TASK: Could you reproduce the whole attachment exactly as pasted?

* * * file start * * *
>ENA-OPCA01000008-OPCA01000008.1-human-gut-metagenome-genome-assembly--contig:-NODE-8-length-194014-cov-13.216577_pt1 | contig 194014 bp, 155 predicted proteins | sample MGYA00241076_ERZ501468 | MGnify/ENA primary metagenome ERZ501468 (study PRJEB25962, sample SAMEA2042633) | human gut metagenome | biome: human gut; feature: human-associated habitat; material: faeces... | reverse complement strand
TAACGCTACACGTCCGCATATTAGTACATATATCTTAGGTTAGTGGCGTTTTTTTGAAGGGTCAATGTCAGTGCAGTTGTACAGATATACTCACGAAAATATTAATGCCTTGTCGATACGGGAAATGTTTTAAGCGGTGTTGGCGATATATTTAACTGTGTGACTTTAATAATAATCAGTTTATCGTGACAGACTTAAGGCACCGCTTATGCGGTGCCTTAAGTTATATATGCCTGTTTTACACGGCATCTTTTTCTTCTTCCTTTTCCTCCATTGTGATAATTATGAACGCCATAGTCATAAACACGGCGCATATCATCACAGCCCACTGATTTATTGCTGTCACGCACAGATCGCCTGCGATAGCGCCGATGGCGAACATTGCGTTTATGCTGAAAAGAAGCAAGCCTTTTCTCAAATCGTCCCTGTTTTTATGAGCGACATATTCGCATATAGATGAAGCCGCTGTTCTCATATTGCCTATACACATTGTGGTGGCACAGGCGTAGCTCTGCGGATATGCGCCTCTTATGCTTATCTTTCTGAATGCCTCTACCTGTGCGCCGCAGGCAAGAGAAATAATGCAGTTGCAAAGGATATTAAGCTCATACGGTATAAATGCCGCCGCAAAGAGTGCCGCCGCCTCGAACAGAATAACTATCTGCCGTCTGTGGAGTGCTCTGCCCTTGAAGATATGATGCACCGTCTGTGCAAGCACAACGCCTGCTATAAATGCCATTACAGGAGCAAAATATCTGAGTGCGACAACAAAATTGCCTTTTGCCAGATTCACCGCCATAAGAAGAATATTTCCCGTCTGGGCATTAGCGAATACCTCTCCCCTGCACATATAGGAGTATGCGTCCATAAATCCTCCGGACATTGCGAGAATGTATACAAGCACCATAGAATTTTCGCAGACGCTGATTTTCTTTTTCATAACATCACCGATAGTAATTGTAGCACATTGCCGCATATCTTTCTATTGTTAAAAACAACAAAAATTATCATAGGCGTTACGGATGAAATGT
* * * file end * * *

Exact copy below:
>ENA-OPCA01000008-OPCA01000008.1-human-gut-metagenome-genome-assembly--contig:-NODE-8-length-194014-cov-13.216577_pt1 | contig 194014 bp, 155 predicted proteins | sample MGYA00241076_ERZ501468 | MGnify/ENA primary metagenome ERZ501468 (study PRJEB25962, sample SAMEA2042633) | human gut metagenome | biome: human gut; feature: human-associated habitat; material: faeces... | reverse complement strand
TAACGCTACACGTCCGCATATTAGTACATATATCTTAGGTTAGTGGCGTTTTTTTGAAGGGTCAATGTCAGTGCAGTTGTACAGATATACTCACGAAAATATTAATGCCTTGTCGATACGGGAAATGTTTTAAGCGGTGTTGGCGATATATTTAACTGTGTGACTTTAATAATAATCAGTTTATCGTGACAGACTTAAGGCACCGCTTATGCGGTGCCTTAAGTTATATATGCCTGTTTTACACGGCATCTTTTTCTTCTTCCTTTTCCTCCATTGTGATAATTATGAACGCCATAGTCATAAACACGGCGCATATCATCACAGCCCACTGATTTATTGCTGTCACGCACAGATCGCCTGCGATAGCGCCGATGGCGAACATTGCGTTTATGCTGAAAAGAAGCAAGCCTTTTCTCAAATCGTCCCTGTTTTTATGAGCGACATATTCGCATATAGATGAAGCCGCTGTTCTCATATTGCCTATACACATTGTGGTGGCACAGGCGTAGCTCTGCGGATATGCGCCTCTTATGCTTATCTTTCTGAATGCCTCTACCTGTGCGCCGCAGGCAAGAGAAATAATGCAGTTGCAAAGGATATTAAGCTCATACGGTATAAATGCCGCCGCAAAGAGTGCCGCCGCCTCGAACAGAATAACTATCTGCCGTCTGTGGAGTGCTCTGCCCTTGAAGATATGATGCACCGTCTGTGCAAGCACAACGCCTGCTATAAATGCCATTACAGGAGCAAAATATCTGAGTGCGACAACAAAATTGCCTTTTGCCAGATTCACCGCCATAAGAAGAATATTTCCCGTCTGGGCATTAGCGAATACCTCTCCCCTGCACATATAGGAGTATGCGTCCATAAATCCTCCGGACATTGCGAGAATGTATACAAGCACCATAGAATTTTCGCAGACGCTGATTTTCTTTTTCATAACATCACCGATAGTAATTGTAGCACATTGCCGCATATCTTTCTATTGTTAAAAACAACAAAAATTATCATAGGCGTTACGGATGAAATGT